A longtime patient had come in complaining of progressive fatigue, weakness, and numbness in her hands and feet. Her primary-care physician and I were taking a few seconds to skim her medical chart before we stopped by her room to examine her.
I glanced at the patient's weight and noticed that she was borderline obese. A potential diagnosis came together in my mind. "Has this patient ever had gastric bypass surgery?" I asked.
Him: "Why do you ask?"
Me: "I was wondering if maybe she has a vitamin deficiency, like B12, that's causing her symptoms." Some types of gastric bypass, such as Roux-en-Y procedures, remove some of the small intestine, thus reducing absorption of certain critical vitamins. Patients are supposed to take hefty vitamin supplements for life as a result.
Him: "It was a nice thought."
We went in to see the patient. She was very unhappy because she felt like she had no energy. Her family and job were stressful. And she was disappointed with her weight. "Even after getting that gastric bypass, I still weigh too much."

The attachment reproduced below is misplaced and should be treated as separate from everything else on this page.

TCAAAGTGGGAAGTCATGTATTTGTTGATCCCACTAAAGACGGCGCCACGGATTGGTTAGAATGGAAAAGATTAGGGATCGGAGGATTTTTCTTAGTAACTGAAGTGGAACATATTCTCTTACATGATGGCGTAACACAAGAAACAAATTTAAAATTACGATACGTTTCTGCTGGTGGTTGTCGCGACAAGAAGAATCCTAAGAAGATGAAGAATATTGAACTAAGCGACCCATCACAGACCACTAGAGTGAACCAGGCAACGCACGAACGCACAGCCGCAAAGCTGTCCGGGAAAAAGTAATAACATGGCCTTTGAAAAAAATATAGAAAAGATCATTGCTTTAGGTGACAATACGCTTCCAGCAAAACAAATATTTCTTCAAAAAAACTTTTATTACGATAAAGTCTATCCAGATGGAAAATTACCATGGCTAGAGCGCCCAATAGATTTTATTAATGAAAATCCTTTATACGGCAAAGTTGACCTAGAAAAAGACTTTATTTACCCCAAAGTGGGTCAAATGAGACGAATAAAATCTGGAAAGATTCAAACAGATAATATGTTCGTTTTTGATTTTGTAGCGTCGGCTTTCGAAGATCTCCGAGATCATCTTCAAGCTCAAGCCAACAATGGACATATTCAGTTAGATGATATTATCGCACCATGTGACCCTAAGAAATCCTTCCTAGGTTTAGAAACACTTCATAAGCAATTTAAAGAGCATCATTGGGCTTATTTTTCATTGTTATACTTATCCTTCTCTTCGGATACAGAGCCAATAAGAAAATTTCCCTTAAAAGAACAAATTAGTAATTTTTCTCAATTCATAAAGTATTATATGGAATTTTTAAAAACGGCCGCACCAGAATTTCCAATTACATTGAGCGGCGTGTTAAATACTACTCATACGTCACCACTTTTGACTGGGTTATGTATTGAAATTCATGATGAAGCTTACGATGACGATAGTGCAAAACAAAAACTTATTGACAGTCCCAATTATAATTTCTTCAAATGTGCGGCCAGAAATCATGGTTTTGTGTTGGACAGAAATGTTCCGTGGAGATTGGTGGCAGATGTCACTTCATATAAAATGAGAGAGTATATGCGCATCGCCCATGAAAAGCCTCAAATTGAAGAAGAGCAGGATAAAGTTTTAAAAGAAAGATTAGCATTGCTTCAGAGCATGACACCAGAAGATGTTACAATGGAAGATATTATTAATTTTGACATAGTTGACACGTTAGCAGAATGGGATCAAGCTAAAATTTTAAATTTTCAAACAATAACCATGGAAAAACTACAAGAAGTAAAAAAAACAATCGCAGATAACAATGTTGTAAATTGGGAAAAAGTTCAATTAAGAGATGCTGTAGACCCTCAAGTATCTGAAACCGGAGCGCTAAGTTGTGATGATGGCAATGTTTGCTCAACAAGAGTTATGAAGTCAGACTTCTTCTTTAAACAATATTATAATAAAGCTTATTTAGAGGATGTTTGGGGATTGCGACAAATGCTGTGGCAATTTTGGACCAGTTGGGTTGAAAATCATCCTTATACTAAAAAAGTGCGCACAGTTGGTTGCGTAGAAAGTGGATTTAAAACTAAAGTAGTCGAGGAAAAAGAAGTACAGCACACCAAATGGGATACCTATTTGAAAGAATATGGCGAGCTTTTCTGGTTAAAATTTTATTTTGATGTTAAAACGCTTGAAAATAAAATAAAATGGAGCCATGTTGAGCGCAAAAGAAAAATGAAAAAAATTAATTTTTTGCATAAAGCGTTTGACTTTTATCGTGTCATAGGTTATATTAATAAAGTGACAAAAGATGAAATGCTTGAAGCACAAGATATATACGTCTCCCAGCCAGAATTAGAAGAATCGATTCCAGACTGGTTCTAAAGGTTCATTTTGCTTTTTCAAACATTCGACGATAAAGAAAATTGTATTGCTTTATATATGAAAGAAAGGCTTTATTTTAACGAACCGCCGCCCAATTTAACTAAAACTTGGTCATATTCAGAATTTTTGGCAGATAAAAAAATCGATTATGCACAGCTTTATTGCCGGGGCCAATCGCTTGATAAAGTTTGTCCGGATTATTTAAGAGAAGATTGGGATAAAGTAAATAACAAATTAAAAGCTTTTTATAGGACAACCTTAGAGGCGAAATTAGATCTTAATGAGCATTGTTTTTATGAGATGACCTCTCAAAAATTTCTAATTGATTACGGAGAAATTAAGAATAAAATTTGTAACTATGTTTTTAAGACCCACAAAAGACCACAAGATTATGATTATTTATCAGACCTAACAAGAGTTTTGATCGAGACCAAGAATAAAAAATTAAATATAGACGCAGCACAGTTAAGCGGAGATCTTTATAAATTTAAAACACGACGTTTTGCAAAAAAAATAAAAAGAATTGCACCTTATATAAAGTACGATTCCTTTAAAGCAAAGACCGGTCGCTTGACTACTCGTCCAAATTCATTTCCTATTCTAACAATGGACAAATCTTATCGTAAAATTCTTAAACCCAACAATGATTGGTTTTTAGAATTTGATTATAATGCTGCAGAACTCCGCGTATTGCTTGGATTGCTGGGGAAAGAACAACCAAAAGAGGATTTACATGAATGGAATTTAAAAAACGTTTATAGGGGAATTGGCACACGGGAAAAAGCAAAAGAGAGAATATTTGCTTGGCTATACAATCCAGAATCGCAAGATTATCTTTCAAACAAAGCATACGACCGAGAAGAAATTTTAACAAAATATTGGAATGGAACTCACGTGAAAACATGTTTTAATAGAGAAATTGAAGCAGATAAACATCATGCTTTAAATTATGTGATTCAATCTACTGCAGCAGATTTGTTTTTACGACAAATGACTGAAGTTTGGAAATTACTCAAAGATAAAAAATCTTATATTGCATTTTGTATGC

The doctor's eyes lit up. "How long ago was your gastric bypass?" he asked.
"It happened maybe 4 years back," the patient responded.
"I assume after your procedure they prescribed a special mega-vitamin."
"Yeah, but I didn't like it. I stopped taking it maybe half a year ago."
I couldn't stop myself from grinning.
Although I'm not skilled enough to be seeing patients entirely on my own, sometimes I've been able to make diagnoses that the doctors I'm with have overlooked. Part of the reason is that my training is uneven. In medical school, we spend a lot of time learning diseases that are rarely encountered in clinical practice. We also have seen so few patients that we have little sense of what is common and what is uncommon, which diseases make sense and which ones don't. When I see a patient, the list of diseases I'm considering differs from that of a seasoned physician.
But sometimes the patient doesn't have the disease a seasoned physician expects, and these are the times I get to shine. Sometimes, two minds are better than one. I wouldn't have expected it, but I think that patients get better care when they are examined by both a physician and a medical student as opposed to only a physician.